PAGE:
Skinned knees hurt.

I’m no good at skateboarding. It’s not about balance. I do yoga on the semi-regular and can hold a tree with the middlest of them. It’s about impact on cement and being kind of a chicken.

I’m also pretty willing to give up. As Homer Simpson says, “if something’s hard to do, it’s not worth doing.” I like being comfortable and not looking the fool and that’s been true my whole life. Skateboarding promised to end both those things. Giving up seemed like a better choice.

Add four decades and stir, and you end up with regret. Skateboarding is once again having a moment and I wish I could play. It’d be nice to glide along the boardwalk on a sunny, winter day with the wind in my hair and my iTunes on shuffle, local bylaws preventing the same notwithstanding.

I’d skip the cranberry beverage though: I find them weirdly dehydrating. [i]


When the going gets tough, the tough get going: out of the room, down the hall, and out the door. Don’t participate in any activity that generates discomfort or fear. Safe and easy is the right way to live.

What a horrible philosophy I sometimes embrace.

I don’t always give up. I got over my fear of spiders. In an, “I can deal with them around the house and in the garden without having a panic attack” kind of way: I still have no plans for a pet tarantula. I also get out of bed and investigate the scary things that go bump in the night, terrified-certainty of an awaiting supernatural horror notwithstanding. And laziness isn’t evident when I spend hours redesigning my library or repainting the living room: sometimes I get it done.

Other times, not so much.

Ask me to work on my last big phobia and my body language mimics someone thinking about bolting for the door.

Probably because I’m considering bolting for the door.

Androphobia. Fear of males. I’ve had it most of my life and I don’t know where it came from. My dad’s a benign pushover and I didn’t encounter that many horrible adult men growing up. Despite not understanding the origin, the fear exists: I’ve been afraid for a long as I can remember. Add bad luck and instances of abuse and you end up with one phobia, as ordered.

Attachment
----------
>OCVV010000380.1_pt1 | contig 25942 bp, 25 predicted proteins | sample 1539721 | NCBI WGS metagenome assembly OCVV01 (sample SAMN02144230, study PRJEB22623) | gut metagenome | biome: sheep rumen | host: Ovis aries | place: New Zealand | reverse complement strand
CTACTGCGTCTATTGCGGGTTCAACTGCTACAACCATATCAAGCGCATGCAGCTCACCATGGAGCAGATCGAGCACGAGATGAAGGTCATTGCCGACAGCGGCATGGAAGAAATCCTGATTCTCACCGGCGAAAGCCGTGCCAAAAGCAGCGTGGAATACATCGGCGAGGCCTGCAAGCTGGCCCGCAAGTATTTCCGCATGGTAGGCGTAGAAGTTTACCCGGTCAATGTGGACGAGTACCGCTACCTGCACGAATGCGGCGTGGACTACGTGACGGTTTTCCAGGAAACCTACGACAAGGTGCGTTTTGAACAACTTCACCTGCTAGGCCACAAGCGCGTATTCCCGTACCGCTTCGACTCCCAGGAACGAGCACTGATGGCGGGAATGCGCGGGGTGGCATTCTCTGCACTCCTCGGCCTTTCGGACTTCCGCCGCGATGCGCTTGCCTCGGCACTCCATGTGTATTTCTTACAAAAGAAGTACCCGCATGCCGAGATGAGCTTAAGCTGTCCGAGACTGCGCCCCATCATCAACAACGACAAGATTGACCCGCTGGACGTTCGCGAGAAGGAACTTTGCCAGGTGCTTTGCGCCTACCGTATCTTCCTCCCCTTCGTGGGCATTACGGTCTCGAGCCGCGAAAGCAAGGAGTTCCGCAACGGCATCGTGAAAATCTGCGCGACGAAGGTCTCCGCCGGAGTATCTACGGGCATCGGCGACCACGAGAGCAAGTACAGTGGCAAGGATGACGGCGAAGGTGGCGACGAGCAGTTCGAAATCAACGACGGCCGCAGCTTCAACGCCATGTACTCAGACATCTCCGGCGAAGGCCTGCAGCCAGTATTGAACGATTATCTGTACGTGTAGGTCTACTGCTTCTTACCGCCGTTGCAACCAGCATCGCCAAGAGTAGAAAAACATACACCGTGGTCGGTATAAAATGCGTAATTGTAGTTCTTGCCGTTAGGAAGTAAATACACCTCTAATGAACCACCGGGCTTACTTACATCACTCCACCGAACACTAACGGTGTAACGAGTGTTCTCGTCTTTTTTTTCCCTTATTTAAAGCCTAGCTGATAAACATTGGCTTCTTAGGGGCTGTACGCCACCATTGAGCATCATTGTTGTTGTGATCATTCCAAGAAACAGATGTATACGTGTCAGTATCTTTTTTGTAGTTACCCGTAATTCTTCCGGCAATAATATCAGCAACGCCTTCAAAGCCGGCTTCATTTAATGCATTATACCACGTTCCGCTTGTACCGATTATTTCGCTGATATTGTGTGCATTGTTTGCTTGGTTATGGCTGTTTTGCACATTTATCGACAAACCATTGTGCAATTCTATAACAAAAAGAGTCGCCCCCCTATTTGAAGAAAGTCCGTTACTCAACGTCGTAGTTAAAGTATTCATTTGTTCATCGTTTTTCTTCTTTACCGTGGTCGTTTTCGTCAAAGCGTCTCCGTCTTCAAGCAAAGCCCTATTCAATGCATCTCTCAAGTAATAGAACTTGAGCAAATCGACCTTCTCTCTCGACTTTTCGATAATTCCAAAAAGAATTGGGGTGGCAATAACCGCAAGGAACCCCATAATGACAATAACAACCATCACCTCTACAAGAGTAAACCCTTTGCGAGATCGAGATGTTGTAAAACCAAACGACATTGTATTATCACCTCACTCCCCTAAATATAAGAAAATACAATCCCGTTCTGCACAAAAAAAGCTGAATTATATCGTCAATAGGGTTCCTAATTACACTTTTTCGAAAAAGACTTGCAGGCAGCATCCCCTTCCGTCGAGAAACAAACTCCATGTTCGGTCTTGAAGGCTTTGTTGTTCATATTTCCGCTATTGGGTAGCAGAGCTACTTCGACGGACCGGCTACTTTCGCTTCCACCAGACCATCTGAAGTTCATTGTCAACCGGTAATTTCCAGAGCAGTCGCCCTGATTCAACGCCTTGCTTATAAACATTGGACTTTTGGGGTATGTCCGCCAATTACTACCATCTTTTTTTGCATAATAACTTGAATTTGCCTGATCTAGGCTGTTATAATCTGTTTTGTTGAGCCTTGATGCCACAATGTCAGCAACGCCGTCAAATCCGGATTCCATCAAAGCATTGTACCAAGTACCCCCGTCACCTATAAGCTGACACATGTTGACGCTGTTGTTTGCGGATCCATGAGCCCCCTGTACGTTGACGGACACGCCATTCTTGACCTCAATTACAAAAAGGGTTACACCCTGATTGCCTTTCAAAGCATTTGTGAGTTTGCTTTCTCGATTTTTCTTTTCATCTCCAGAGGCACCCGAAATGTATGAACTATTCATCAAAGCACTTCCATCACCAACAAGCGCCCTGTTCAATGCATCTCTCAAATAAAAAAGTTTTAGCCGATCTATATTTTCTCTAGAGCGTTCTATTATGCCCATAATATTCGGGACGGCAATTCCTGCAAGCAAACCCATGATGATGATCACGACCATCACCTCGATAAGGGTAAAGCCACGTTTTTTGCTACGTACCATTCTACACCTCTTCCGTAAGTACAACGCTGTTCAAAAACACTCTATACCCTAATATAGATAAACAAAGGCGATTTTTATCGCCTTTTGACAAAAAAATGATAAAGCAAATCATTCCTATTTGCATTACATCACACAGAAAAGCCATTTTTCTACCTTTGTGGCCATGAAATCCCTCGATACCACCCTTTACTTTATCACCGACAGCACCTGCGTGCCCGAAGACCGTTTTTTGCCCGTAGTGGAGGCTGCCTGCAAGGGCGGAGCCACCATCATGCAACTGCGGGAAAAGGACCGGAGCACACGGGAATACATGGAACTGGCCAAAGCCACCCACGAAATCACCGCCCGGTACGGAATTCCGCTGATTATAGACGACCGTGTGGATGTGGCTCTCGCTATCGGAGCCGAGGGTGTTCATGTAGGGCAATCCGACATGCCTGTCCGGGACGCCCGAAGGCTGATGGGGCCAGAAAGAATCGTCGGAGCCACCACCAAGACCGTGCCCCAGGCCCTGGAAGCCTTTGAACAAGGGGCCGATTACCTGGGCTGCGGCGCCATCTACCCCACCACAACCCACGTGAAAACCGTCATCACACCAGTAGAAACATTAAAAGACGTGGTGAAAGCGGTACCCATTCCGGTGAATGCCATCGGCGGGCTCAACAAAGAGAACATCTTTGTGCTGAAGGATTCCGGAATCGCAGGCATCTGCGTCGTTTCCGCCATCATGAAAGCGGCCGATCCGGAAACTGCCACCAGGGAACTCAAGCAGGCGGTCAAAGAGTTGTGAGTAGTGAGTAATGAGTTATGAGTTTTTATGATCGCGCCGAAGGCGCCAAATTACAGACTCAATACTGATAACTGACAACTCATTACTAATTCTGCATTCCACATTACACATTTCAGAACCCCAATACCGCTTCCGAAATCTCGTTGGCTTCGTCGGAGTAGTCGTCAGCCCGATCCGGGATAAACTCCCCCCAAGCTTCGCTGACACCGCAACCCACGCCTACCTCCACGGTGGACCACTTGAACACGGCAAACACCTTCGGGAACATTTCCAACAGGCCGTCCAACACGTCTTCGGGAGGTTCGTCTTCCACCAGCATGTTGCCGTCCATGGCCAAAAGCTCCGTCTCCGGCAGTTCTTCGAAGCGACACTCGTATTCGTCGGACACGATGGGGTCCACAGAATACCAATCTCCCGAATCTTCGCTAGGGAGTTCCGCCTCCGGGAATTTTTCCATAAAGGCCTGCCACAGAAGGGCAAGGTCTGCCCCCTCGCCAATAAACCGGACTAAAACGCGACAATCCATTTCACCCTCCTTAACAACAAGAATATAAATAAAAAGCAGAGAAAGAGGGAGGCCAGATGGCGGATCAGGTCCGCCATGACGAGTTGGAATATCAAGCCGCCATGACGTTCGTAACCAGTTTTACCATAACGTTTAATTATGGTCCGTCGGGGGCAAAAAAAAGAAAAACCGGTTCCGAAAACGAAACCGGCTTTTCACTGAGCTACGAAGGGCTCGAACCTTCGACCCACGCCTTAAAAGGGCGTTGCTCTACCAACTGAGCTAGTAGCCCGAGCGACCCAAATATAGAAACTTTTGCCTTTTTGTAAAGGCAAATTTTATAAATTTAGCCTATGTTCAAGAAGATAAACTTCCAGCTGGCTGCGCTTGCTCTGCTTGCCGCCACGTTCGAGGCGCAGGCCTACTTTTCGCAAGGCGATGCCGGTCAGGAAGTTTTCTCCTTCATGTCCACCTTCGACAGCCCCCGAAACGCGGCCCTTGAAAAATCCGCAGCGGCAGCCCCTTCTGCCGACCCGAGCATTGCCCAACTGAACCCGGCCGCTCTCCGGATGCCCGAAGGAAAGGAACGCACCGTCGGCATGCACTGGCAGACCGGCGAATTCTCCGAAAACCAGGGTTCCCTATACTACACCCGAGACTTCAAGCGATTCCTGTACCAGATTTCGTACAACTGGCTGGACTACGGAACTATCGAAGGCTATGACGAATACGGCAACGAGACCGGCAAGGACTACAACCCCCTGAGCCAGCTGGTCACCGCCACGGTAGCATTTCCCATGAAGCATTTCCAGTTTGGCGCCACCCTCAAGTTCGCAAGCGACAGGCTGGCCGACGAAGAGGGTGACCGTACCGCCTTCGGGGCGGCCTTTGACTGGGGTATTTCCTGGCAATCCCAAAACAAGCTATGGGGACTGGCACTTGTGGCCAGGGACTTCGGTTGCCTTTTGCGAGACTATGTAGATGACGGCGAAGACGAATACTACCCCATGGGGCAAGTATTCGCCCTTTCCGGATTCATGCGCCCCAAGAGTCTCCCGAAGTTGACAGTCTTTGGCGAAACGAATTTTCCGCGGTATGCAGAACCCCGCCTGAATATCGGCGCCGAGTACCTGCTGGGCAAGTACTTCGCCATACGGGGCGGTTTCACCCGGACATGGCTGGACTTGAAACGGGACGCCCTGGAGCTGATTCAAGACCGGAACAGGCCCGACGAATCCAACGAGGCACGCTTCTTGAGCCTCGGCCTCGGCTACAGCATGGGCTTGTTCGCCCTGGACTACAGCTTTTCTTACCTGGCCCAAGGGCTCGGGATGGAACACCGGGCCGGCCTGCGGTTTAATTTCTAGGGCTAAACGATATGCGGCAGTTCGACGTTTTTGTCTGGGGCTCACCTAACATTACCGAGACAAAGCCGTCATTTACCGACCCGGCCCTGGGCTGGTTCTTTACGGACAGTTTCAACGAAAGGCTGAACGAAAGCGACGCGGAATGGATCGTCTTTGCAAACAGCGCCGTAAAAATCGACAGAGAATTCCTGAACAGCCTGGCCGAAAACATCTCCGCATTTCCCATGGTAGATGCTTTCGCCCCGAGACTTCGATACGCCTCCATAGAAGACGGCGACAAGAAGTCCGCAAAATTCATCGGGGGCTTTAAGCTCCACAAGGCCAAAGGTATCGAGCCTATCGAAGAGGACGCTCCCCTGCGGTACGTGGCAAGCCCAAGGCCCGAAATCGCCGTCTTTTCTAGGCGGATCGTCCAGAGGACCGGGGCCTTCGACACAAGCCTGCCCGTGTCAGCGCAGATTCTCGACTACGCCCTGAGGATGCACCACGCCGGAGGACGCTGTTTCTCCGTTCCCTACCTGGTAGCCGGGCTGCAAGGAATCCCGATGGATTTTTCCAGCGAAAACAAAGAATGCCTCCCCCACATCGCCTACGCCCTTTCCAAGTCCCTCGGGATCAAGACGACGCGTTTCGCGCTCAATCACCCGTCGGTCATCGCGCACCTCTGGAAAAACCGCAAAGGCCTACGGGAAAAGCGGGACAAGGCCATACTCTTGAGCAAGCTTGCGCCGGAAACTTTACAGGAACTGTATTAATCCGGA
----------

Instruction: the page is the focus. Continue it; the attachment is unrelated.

I know, without needing it said, that “not all men” is true. As mentioned, my father is great and my brothers, while wanting as siblings, are decent human beings in other respects. I also number men in my circle of friends and none are raving lunatics, though acceptance took time: I was not instantly warm and welcoming.

Unfortunately, what you know in your head is different from the instinctive reaction you have when you turn the corner at the end of the grocery store aisle and a large man you didn’t expect is standing there. It takes me time to relax my guard around men: chance encounters are hard on the system. All that adrenalin surging causes wear and tear.

The increased isolation of the pandemic, though necessary, has made things worse.

I worked on it half-heartedly pre-pandemic via exposure. Going out more often and not shying away from the men I encountered while doing so. Making eye contact. Not fleeing or changing directions. Even occasionally attempting verbal interaction.

But even with the work, men still scare me. And if, as Homer says, hard things are to be avoided then scary things are probably best left alone too.

Which is the long way of saying that left is the only direction I seem comfortable swiping on the dating app I downloaded. [ii] I tried swiping right a couple of times but I matched. That was not a good feeling.